Again I come back to saying that these are probably better than plastic stuff for decorating, though obviously they’re not waterproof.
They’re made in China under the house brand of CVS. They also came in pink (photo of them on store shelf here). I admit that I’m concerned about the safety of the food colorings because of the origin of the product but I have no facts to support that.
Tuesday, March 2, 2010
At a CVS in Hollywood last week I spotted an exceptionally odd Marshmallow Pop among the Easter candy. It was blue and kind of the flounder version of some sort of plush animal - the face was all on one side of the profile. I thought it was a manufacturing mistake - I took a photo of it and made fun of it on Twitter.
Then I was in another CVS, some 50 miles away over the weekend and found another display (pictured here), this time with a half a dozen of these same strange light blue marshmallow creatures. So of course I had to buy one. It was only a dollar.
It’s a large marshmallow pop. On top of a plastic stick is perched 2.46 ounces of powder blue, sugar sanded marshmallow with hand-decorated frosting features. The packaging is simple, a clear cellophane bag - the back has some imprinted nutrition facts and CVS house brand satisfaction guarantee. You can guess where this review is going.
He’s about 5 inches high, 4 inches wide and about 1 inch thick.
But what is he? My first impulse is that he’s a plush version of the Quiznos creatures called Spongmonkies (here’s a video, but turn down your speakers before clicking). But this guy’s teeth are too good, oh, and he’s not furry. My second thought is that it’s a dinosaur, especially because the dentition indicates a carnivorous creature - some sort of Tyrannosaurus rex perhaps. The anatomy isn’t quite right. Look at how big his front legs are - well, there’s also that part where he’s crossed one arm across his chest and the other one is dangling like the elbow is dislocated. (Maybe he’s fallen off his bike and is holding his boo-boo, crying and running home to his mama.)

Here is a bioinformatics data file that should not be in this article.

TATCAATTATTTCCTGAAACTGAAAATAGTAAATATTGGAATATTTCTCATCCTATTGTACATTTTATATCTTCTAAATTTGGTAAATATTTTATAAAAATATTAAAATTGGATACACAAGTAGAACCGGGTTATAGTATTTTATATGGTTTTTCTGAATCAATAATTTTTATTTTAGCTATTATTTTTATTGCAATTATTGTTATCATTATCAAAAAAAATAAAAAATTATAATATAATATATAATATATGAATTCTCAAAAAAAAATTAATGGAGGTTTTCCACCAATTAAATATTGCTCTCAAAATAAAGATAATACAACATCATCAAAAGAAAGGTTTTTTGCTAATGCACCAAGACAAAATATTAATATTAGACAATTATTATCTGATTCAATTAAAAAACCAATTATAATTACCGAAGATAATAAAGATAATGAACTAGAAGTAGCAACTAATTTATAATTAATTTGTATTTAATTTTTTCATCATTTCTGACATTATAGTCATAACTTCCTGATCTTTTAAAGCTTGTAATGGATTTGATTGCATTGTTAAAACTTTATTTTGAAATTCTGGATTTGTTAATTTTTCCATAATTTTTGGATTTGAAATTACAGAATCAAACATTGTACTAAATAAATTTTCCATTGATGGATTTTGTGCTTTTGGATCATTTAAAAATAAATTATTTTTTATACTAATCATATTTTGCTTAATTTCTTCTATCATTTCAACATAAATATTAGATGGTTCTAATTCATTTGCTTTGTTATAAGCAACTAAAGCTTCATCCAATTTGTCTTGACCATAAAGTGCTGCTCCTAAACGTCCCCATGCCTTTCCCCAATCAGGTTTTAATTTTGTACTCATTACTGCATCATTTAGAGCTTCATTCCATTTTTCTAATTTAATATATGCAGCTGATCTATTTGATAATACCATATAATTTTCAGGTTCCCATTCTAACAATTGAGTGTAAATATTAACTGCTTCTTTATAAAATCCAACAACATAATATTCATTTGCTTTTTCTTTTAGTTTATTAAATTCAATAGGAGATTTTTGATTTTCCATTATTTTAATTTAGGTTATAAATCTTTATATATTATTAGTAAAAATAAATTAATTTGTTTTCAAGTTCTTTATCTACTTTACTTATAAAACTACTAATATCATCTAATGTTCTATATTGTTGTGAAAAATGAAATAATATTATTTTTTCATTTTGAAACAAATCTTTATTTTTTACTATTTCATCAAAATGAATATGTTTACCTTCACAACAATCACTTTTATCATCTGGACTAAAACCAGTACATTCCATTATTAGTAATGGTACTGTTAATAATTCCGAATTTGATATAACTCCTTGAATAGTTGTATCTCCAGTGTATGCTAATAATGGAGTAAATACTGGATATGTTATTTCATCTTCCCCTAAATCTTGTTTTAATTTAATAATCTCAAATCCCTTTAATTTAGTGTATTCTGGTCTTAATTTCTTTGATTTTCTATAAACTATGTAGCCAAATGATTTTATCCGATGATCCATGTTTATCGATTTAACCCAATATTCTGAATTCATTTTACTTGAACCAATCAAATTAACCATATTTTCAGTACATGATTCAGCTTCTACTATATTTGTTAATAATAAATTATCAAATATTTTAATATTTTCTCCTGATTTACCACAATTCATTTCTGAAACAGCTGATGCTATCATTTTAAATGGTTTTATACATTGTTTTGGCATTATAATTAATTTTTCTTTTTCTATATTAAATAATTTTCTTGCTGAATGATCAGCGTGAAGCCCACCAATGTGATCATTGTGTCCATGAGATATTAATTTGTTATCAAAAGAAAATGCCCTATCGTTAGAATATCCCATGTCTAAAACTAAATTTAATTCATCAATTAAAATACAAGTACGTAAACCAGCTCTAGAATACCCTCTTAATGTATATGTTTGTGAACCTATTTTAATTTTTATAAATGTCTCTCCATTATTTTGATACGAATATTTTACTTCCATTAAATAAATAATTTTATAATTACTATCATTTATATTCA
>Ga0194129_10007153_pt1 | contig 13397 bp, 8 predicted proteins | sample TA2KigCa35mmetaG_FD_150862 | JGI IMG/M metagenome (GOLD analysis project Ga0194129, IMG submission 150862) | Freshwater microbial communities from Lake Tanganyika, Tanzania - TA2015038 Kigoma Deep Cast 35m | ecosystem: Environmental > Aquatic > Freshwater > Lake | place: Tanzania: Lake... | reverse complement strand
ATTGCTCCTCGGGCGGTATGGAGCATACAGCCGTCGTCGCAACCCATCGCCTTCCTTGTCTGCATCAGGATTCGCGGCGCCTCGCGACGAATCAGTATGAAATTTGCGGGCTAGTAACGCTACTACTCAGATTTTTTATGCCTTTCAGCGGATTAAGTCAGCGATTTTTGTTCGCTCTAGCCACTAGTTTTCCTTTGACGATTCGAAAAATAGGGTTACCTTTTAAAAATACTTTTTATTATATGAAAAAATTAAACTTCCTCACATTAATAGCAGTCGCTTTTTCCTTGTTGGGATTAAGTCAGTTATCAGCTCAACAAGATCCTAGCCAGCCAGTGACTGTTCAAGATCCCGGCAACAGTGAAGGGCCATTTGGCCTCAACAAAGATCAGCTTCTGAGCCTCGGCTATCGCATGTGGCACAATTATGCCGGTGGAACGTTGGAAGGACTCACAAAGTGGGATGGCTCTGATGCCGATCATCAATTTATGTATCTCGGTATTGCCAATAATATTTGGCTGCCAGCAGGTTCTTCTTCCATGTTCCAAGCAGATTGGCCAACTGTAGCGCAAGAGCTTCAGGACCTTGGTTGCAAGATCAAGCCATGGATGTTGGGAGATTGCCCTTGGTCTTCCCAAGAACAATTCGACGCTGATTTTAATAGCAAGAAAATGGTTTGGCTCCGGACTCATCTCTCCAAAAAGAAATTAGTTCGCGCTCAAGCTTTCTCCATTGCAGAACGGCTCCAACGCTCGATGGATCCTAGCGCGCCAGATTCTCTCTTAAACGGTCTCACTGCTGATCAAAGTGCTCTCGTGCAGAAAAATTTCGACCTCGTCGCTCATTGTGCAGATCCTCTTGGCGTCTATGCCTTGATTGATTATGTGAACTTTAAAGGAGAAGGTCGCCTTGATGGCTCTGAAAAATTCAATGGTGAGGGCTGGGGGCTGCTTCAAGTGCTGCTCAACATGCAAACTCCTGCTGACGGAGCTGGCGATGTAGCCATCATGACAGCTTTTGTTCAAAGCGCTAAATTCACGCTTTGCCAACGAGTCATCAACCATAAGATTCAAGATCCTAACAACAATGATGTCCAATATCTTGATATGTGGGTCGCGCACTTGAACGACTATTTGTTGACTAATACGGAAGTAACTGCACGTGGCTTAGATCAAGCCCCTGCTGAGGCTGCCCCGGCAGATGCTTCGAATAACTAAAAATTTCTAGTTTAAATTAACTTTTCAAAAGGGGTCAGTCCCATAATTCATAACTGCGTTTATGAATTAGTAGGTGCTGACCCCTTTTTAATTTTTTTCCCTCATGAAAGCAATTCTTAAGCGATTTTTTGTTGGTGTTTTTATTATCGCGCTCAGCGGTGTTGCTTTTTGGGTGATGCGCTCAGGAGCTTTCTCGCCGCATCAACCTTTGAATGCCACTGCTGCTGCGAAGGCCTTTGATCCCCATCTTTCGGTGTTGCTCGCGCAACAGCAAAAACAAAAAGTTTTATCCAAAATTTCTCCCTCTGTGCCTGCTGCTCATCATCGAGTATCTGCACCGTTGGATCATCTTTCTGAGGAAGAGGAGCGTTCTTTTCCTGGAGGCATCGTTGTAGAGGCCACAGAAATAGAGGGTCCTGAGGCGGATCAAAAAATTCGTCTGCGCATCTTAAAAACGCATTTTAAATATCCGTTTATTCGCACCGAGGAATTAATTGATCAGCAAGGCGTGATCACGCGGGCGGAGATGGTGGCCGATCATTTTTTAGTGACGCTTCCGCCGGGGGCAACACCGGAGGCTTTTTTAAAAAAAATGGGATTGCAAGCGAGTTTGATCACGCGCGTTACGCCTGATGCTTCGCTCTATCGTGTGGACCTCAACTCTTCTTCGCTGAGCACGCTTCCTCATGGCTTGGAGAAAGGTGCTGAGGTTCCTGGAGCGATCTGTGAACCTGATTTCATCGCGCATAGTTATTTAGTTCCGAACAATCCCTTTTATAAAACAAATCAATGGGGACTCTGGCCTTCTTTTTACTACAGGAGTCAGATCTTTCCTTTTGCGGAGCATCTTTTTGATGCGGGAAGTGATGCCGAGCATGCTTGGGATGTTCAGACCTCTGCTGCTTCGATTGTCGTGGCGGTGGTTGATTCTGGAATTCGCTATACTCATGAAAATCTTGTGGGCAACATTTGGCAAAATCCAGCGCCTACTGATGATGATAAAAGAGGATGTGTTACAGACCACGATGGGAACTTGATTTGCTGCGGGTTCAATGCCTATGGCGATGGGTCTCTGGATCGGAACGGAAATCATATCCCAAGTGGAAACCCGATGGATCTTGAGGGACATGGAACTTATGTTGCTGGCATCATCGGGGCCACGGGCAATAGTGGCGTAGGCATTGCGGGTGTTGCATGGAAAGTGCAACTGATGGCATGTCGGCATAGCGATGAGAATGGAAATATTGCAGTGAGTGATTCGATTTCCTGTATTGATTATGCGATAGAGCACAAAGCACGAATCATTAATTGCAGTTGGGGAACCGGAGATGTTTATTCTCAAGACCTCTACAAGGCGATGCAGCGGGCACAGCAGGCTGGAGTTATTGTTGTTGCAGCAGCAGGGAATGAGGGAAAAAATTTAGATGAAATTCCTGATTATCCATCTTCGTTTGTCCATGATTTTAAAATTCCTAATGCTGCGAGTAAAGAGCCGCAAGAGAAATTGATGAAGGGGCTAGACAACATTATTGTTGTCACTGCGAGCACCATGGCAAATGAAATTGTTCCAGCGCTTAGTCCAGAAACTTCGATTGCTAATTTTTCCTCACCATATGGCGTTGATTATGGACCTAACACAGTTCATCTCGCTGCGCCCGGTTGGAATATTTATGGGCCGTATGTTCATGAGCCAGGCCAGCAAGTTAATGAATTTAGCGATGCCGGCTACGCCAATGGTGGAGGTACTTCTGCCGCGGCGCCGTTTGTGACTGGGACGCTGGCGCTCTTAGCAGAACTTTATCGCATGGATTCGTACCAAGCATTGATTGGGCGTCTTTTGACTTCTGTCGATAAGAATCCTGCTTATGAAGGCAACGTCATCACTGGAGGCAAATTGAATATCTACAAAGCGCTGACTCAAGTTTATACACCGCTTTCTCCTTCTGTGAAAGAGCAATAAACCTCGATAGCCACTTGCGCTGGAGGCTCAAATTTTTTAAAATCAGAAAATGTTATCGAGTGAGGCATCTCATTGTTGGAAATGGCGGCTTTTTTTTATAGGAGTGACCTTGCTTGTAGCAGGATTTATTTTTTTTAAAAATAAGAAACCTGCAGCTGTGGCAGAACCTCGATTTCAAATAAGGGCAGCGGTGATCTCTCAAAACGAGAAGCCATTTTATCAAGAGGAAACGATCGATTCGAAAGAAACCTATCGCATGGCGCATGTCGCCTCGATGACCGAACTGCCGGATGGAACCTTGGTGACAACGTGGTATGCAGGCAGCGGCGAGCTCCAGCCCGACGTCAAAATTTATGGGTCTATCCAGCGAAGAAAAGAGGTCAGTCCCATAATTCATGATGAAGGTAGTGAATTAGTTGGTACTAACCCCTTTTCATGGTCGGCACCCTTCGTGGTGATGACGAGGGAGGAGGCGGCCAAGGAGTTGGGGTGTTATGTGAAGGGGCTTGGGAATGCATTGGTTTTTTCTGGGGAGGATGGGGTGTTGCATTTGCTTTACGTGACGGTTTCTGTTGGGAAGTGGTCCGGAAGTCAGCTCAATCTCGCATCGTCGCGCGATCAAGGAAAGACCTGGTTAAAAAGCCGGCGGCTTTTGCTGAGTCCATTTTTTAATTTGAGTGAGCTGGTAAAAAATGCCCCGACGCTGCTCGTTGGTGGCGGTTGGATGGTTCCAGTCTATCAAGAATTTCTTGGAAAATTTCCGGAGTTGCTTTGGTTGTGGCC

Then there’s the legs ... is there a leg missing? Is that a tail or a foot that’s also dislocated and facing backwards.
Is this actually some sort of roadkill? Pre-flattened with broken and missing limbs?
Anyway, let’s move on to the actual performance of the product as an edible.
It smells like some sort of raspberry - like an array of body washes and scented creams from Bath and Body Works. It also reminds me of a medicated pet shampoo I used to use (on my dog).
The sugary grain on the outside is substantial, far greater than I would have expected (and messier). It’s not like the fine stuff on Peeps, this is sparkly and gritty sugar.
The flavor of the marshmallow is well rounded, much more like those strawberry gummi puffs than a marshmallow. The texture is latexy, chewy and bouncy. The raspberry is both floral and tangy, sweet but not cloying. The blue goes all the way through and there’s a hint of an aftertaste to go with it. About a half hour later I was wondering if I’d been eating air freshener and forgot. The frosting bits were hard, crunchy and disconcerting - I wasn’t sure if it was unglazed porcelain sometimes.
A few bites in and I thought I’d eaten a little bit of the packaging. Little soft plastic bits (but it was wrapped in cellophane and this was nothing like that). The chunks, as far as I could tell, were unmixed gelatin globs. Flavorless and a little gummy, but probably perfectly edible. But not acceptable.
The nutrition label says one serving is the entire pop. While that’s only 240 calories, there’s no way I could eat more than the three bites shown. I stopped because my curiosity was satisfied, not my craving for a sweet.
It’s not horrible, but it’s really, really bad. While I enjoy novelties that might not be very palatable, they’re usually fun to look at. This is just frightening. The marshmallows are made in China, and since this is a house brand at CVS, there’s really no way of knowing where or how it was manufactured. I tried a similar product a few years ago from Walgreen’s house brand, a Valentine’s Pink Marshmallow Pig.
POSTED BY Cybele AT 1:48 pm
Meticulously photographed and documented reviews of candy from around the world. And the occasional other sweet adventures. Open your mouth, expand your mind.